Intel, TSMC and Samsung have a viable shot at being selected as Apple’s next foundry partners. TSMC clearly lacks the scale and leading-edge process level in order to compete in this league, while GlobalFoundries probably still has to prove itself following the public divorce from AMD. TSMC is pulling out all the stops in order to win Apple’s business, including hiring teams of IC design and system level engineers, accelerating its 20nm process development.
Amit Daryanani of RBC Capital noted that Intel is seen as the less likely partner, due to Apple’s investment in the ARM architecture. But Intel’s advantage here is that it controls its own manufacturing, and could gain traction in mobile simply because it can deliver the manufacturing goods.
Credit Suisse analysts are claiming that Apple could jump ship to TSMC’s 28-nanometer processors as early as the second quarter of 2013. TSMC’s 20nm process technology can provide 30 percent higher speed, 1.9 times the density, or 25 percent less power than its 28nm technology. The volume production is expected to start in the fourth quarter of 2013, raising the possibility that TSMC will hike capital expenditure to US$11-12 billion in 2013 and 2014.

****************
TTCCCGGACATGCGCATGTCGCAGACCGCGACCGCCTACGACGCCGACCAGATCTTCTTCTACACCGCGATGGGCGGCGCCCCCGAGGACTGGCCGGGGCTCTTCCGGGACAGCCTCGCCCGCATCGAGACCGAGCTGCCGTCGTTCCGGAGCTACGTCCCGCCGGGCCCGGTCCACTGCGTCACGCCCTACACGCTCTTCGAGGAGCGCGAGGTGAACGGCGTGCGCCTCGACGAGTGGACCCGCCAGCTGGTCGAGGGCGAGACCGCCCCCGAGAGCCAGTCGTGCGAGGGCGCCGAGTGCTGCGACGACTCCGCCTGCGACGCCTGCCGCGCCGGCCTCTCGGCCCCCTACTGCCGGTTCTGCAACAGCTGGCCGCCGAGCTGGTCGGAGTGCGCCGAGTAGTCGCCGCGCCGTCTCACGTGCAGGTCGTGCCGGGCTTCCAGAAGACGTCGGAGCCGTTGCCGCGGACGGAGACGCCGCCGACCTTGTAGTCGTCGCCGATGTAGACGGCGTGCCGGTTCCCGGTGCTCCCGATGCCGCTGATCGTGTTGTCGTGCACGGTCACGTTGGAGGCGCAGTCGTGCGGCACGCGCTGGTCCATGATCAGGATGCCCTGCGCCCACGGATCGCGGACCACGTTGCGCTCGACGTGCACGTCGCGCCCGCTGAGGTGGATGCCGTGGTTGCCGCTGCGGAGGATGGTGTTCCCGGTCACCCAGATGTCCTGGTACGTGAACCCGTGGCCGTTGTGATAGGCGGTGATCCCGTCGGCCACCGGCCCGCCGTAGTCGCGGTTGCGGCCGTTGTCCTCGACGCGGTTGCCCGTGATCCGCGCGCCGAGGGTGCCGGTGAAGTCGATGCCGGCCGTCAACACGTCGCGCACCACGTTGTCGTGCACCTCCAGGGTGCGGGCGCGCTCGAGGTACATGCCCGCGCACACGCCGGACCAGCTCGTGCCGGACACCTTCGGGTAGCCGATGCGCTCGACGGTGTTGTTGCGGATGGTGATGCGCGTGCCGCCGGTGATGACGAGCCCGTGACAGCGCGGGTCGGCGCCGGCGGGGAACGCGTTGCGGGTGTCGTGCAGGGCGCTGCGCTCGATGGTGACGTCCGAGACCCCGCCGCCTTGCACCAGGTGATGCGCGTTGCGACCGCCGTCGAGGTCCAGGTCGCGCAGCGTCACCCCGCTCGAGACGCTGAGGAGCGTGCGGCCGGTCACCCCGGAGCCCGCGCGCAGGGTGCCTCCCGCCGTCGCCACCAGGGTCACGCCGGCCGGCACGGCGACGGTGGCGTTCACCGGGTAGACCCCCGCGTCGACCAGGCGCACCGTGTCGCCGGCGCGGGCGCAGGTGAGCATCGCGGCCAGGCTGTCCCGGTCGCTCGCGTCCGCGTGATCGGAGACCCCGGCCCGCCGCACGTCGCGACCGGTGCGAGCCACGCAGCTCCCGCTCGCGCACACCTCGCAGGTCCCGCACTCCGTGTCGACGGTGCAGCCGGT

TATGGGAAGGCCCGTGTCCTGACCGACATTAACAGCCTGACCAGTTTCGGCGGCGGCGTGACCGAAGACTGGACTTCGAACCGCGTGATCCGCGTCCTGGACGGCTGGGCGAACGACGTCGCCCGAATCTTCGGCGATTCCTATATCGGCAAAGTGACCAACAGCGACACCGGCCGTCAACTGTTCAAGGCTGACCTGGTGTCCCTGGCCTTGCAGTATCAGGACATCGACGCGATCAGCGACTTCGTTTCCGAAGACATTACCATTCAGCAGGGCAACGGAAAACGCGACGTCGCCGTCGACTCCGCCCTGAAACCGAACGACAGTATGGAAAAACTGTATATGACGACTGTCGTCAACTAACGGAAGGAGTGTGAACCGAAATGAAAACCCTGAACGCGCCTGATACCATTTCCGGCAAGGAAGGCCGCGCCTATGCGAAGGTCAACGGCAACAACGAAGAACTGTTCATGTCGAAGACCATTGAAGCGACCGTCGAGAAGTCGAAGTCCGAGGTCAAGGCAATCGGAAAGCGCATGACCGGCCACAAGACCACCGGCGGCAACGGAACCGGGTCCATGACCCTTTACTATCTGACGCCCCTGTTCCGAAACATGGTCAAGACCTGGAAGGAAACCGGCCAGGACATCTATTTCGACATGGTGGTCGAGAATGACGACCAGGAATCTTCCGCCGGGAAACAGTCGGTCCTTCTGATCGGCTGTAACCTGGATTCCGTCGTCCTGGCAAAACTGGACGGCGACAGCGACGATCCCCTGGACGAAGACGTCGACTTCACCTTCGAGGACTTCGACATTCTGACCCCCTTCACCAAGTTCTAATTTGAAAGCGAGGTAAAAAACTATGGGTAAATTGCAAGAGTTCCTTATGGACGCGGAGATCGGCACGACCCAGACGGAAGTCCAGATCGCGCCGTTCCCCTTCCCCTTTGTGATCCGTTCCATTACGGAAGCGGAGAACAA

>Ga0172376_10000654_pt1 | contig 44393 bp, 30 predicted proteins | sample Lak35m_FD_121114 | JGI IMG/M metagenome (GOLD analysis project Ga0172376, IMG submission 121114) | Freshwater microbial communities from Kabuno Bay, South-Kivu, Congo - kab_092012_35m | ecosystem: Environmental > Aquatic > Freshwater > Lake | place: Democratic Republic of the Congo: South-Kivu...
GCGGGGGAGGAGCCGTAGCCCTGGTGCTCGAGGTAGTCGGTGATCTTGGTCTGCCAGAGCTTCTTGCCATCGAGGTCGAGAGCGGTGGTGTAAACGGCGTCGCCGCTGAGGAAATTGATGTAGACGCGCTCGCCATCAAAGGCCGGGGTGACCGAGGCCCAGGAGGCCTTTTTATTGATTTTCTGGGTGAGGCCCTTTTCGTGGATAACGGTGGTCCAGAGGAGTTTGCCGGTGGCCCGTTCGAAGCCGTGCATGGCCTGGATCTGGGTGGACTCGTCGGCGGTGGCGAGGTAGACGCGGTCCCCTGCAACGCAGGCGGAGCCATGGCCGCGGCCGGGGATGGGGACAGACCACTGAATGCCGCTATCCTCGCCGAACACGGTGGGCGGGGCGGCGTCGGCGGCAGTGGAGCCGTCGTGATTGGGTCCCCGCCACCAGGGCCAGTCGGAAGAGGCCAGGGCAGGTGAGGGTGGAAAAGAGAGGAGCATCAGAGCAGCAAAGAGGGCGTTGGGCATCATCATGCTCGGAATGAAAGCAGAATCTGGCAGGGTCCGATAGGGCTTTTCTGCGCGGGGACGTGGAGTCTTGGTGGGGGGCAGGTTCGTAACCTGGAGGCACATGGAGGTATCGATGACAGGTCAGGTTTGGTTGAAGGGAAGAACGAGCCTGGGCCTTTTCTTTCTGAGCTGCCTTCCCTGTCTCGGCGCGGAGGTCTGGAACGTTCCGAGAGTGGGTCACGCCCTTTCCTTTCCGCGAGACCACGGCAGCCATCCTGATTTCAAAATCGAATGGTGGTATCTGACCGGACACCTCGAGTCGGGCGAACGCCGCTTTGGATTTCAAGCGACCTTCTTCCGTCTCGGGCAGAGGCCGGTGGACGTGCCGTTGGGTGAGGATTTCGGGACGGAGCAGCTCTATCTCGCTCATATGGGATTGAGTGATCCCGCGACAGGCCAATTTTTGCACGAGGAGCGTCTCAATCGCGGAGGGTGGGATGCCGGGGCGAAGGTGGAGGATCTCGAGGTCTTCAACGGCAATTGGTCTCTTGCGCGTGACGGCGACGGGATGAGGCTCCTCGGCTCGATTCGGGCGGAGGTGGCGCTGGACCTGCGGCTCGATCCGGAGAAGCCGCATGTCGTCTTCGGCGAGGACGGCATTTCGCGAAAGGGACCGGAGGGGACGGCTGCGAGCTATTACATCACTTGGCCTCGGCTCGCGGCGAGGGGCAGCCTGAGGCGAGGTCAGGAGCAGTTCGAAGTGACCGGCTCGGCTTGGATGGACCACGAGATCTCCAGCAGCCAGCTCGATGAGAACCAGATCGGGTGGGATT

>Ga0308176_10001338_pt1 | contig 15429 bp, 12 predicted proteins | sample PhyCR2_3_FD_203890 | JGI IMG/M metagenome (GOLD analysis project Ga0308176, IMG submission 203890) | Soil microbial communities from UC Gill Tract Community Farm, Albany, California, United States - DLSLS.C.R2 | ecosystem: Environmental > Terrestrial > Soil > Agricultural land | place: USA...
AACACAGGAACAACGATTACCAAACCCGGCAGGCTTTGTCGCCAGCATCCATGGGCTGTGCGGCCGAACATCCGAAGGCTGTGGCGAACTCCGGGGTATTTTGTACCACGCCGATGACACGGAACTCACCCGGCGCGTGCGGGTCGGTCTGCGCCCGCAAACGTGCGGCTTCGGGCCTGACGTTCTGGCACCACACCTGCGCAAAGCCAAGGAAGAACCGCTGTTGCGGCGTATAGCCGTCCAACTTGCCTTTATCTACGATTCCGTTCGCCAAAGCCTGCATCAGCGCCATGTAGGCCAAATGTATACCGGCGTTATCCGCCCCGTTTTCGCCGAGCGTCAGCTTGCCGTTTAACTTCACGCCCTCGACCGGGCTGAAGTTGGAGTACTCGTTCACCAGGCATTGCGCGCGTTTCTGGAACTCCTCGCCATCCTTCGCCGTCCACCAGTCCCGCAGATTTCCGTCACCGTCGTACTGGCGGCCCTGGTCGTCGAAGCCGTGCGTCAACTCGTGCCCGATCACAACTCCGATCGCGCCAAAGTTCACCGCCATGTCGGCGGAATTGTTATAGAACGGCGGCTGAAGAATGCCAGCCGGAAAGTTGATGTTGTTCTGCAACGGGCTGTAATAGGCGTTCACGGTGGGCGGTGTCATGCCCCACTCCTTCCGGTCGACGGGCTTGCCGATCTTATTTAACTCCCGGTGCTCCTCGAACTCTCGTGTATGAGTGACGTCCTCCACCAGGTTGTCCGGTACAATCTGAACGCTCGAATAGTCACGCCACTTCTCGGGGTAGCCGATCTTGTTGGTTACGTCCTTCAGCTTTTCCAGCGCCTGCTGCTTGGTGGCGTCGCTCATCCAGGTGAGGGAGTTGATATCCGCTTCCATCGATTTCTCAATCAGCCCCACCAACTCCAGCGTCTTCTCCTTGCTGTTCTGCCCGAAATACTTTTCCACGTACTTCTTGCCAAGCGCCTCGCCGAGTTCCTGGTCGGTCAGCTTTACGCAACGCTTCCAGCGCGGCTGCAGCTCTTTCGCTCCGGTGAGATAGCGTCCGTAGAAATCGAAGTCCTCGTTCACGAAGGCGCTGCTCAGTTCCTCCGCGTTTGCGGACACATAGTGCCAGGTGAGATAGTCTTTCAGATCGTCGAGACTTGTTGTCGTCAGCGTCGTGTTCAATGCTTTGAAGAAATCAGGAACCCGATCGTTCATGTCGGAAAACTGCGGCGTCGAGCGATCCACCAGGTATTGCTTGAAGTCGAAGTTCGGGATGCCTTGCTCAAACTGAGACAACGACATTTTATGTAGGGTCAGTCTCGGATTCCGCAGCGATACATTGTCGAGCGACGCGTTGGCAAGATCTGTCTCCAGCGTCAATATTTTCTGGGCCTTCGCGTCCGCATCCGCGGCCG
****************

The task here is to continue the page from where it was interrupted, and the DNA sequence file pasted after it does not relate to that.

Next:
Then again, Apple could make its own chips
According to a report by The Oregonian, Apple is highly motivated to take control of their own chip manufacturing, and is planning to invest billions of dollars to establish a dedicated chip fab in the city of New York.
The project, code named “Project Azalea,” revealed that New York state economic development officials have been asked to provide a 3.2-million-square-foot chip manufacturing factory to Apple for producing components for Apple’s iPhone and iPad. Two other states – California and Texas – are also believed to be in the running for “Project Azalea.”
The development in New York will ultimately serve Apple, whether it is their own manufacturing plant or one of their partners’. Apple seems likely to consider building a dedicated plant for TSMC and produce the two hundred million mobile chips Apple requires each year, streamlining operations, global logistics and the quandary of long-term relationships.